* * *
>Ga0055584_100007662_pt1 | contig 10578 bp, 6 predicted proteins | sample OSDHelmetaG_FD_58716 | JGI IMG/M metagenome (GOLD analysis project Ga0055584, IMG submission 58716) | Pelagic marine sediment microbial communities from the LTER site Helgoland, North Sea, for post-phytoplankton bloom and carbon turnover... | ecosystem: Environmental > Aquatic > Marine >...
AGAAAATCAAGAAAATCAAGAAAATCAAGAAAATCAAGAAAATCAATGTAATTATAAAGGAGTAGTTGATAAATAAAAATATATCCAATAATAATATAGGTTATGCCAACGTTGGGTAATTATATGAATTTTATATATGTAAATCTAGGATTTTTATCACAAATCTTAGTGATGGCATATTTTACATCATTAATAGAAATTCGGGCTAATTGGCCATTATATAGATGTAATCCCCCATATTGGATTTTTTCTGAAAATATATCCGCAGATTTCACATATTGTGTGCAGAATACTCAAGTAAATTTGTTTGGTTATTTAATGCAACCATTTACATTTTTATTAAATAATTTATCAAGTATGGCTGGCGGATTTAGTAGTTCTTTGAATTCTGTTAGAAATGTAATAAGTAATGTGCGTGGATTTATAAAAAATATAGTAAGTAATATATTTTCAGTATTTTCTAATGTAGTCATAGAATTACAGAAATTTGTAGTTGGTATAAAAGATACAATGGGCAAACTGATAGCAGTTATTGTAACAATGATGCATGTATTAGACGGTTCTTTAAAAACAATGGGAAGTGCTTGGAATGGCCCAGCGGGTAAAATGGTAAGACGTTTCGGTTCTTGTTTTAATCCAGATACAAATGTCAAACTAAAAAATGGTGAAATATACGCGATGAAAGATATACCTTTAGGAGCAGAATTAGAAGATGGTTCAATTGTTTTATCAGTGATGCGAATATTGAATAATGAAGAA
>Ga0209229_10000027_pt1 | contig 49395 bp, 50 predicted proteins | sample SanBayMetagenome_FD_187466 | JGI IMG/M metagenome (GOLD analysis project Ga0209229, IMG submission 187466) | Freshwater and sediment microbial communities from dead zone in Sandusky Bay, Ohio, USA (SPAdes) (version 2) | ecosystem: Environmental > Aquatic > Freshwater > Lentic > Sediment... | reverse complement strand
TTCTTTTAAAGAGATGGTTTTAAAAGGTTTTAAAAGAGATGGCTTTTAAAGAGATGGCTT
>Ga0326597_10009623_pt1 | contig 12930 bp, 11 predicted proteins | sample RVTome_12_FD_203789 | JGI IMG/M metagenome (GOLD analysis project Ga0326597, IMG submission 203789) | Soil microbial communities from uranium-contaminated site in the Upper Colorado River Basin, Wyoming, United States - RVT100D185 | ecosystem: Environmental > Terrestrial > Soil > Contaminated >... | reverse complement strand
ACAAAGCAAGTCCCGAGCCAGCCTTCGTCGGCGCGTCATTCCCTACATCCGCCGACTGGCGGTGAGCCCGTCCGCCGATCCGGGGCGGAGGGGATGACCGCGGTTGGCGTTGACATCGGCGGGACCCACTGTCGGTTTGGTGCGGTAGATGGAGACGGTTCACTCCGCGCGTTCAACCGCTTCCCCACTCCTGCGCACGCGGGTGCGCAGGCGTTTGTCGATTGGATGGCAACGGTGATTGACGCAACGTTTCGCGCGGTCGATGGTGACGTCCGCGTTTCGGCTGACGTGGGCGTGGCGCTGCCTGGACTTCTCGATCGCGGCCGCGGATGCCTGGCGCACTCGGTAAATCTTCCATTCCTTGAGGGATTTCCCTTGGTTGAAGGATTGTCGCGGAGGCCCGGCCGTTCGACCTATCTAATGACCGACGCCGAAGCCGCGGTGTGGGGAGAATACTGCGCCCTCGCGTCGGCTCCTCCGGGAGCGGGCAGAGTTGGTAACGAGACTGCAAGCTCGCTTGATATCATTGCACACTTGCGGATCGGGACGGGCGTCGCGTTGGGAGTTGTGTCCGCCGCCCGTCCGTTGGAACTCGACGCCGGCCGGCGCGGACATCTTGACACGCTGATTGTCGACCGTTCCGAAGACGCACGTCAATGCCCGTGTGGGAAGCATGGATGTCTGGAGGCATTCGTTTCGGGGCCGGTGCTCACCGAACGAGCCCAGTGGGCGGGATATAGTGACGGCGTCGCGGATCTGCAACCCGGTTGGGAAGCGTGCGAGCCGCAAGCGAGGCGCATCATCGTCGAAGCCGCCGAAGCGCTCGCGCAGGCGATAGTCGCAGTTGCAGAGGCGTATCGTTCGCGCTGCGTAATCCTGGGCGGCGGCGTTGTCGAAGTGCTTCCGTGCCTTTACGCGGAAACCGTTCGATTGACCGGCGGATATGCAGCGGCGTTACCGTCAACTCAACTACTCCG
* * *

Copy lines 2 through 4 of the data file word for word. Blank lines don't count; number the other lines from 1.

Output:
AGAAAATCAAGAAAATCAAGAAAATCAAGAAAATCAAGAAAATCAATGTAATTATAAAGGAGTAGTTGATAAATAAAAATATATCCAATAATAATATAGGTTATGCCAACGTTGGGTAATTATATGAATTTTATATATGTAAATCTAGGATTTTTATCACAAATCTTAGTGATGGCATATTTTACATCATTAATAGAAATTCGGGCTAATTGGCCATTATATAGATGTAATCCCCCATATTGGATTTTTTCTGAAAATATATCCGCAGATTTCACATATTGTGTGCAGAATACTCAAGTAAATTTGTTTGGTTATTTAATGCAACCATTTACATTTTTATTAAATAATTTATCAAGTATGGCTGGCGGATTTAGTAGTTCTTTGAATTCTGTTAGAAATGTAATAAGTAATGTGCGTGGATTTATAAAAAATATAGTAAGTAATATATTTTCAGTATTTTCTAATGTAGTCATAGAATTACAGAAATTTGTAGTTGGTATAAAAGATACAATGGGCAAACTGATAGCAGTTATTGTAACAATGATGCATGTATTAGACGGTTCTTTAAAAACAATGGGAAGTGCTTGGAATGGCCCAGCGGGTAAAATGGTAAGACGTTTCGGTTCTTGTTTTAATCCAGATACAAATGTCAAACTAAAAAATGGTGAAATATACGCGATGAAAGATATACCTTTAGGAGCAGAATTAGAAGATGGTTCAATTGTTTTATCAGTGATGCGAATATTGAATAATGAAGAA
>Ga0209229_10000027_pt1 | contig 49395 bp, 50 predicted proteins | sample SanBayMetagenome_FD_187466 | JGI IMG/M metagenome (GOLD analysis project Ga0209229, IMG submission 187466) | Freshwater and sediment microbial communities from dead zone in Sandusky Bay, Ohio, USA (SPAdes) (version 2) | ecosystem: Environmental > Aquatic > Freshwater > Lentic > Sediment... | reverse complement strand
TTCTTTTAAAGAGATGGTTTTAAAAGGTTTTAAAAGAGATGGCTTTTAAAGAGATGGCTT